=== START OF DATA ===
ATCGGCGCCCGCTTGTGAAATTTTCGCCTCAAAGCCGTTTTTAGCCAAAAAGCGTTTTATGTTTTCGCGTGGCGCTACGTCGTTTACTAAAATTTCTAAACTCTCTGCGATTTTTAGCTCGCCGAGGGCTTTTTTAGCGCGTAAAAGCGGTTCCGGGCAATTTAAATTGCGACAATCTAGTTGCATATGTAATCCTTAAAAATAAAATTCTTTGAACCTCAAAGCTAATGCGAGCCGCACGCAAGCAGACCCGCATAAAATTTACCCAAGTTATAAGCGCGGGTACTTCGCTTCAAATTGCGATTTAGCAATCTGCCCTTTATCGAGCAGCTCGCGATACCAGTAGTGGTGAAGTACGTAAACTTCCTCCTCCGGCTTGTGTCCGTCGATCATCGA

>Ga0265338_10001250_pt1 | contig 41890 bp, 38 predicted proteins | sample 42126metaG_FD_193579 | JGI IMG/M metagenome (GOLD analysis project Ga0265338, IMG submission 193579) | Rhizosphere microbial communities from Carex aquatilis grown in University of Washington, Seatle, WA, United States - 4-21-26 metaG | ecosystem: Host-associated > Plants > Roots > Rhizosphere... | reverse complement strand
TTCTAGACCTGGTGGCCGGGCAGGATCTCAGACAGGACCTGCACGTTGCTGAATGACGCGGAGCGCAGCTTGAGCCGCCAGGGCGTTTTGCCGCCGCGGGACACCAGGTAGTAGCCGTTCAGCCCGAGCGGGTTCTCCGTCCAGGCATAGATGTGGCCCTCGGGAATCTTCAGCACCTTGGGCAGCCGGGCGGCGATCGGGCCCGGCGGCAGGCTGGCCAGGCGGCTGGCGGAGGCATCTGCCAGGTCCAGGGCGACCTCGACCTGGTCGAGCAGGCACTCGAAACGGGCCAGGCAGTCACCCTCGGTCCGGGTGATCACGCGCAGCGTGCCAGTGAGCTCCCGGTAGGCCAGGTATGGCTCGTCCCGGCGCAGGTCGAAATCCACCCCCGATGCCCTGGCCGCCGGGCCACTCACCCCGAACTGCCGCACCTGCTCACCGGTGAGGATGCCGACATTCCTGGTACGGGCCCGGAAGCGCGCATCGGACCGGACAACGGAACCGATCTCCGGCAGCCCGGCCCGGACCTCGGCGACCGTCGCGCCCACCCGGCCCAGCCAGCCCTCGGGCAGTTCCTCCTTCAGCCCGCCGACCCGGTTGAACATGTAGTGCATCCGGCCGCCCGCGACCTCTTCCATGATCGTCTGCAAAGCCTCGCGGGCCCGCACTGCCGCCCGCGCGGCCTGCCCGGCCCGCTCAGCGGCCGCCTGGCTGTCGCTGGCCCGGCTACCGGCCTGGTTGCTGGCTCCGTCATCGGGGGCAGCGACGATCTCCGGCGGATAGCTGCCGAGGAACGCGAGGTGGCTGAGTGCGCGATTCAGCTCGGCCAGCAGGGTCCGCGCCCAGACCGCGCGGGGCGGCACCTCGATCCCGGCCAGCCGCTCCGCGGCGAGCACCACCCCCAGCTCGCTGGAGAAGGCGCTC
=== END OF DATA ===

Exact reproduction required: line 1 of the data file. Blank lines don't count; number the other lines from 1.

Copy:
ATCGGCGCCCGCTTGTGAAATTTTCGCCTCAAAGCCGTTTTTAGCCAAAAAGCGTTTTATGTTTTCGCGTGGCGCTACGTCGTTTACTAAAATTTCTAAACTCTCTGCGATTTTTAGCTCGCCGAGGGCTTTTTTAGCGCGTAAAAGCGGTTCCGGGCAATTTAAATTGCGACAATCTAGTTGCATATGTAATCCTTAAAAATAAAATTCTTTGAACCTCAAAGCTAATGCGAGCCGCACGCAAGCAGACCCGCATAAAATTTACCCAAGTTATAAGCGCGGGTACTTCGCTTCAAATTGCGATTTAGCAATCTGCCCTTTATCGAGCAGCTCGCGATACCAGTAGTGGTGAAGTACGTAAACTTCCTCCTCCGGCTTGTGTCCGTCGATCATCGA